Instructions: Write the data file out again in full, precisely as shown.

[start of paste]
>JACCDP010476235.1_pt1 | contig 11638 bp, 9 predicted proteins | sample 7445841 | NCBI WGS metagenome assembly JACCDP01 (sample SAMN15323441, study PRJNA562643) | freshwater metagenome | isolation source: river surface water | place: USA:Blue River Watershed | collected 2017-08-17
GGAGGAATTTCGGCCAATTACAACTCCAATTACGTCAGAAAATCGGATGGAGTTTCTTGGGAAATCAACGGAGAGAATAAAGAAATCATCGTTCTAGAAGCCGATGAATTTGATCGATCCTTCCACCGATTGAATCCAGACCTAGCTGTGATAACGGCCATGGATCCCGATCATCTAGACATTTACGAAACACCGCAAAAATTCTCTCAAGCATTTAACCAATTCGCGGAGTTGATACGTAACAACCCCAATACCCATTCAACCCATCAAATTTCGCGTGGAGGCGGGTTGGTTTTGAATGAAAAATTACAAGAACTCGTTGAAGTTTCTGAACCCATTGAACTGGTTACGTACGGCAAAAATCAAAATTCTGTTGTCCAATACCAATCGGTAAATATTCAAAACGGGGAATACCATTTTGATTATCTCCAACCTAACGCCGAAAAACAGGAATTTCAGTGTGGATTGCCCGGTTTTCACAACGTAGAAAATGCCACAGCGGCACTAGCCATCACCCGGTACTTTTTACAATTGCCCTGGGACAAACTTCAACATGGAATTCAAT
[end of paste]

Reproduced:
>JACCDP010476235.1_pt1 | contig 11638 bp, 9 predicted proteins | sample 7445841 | NCBI WGS metagenome assembly JACCDP01 (sample SAMN15323441, study PRJNA562643) | freshwater metagenome | isolation source: river surface water | place: USA:Blue River Watershed | collected 2017-08-17
GGAGGAATTTCGGCCAATTACAACTCCAATTACGTCAGAAAATCGGATGGAGTTTCTTGGGAAATCAACGGAGAGAATAAAGAAATCATCGTTCTAGAAGCCGATGAATTTGATCGATCCTTCCACCGATTGAATCCAGACCTAGCTGTGATAACGGCCATGGATCCCGATCATCTAGACATTTACGAAACACCGCAAAAATTCTCTCAAGCATTTAACCAATTCGCGGAGTTGATACGTAACAACCCCAATACCCATTCAACCCATCAAATTTCGCGTGGAGGCGGGTTGGTTTTGAATGAAAAATTACAAGAACTCGTTGAAGTTTCTGAACCCATTGAACTGGTTACGTACGGCAAAAATCAAAATTCTGTTGTCCAATACCAATCGGTAAATATTCAAAACGGGGAATACCATTTTGATTATCTCCAACCTAACGCCGAAAAACAGGAATTTCAGTGTGGATTGCCCGGTTTTCACAACGTAGAAAATGCCACAGCGGCACTAGCCATCACCCGGTACTTTTTACAATTGCCCTGGGACAAACTTCAACATGGAATTCAAT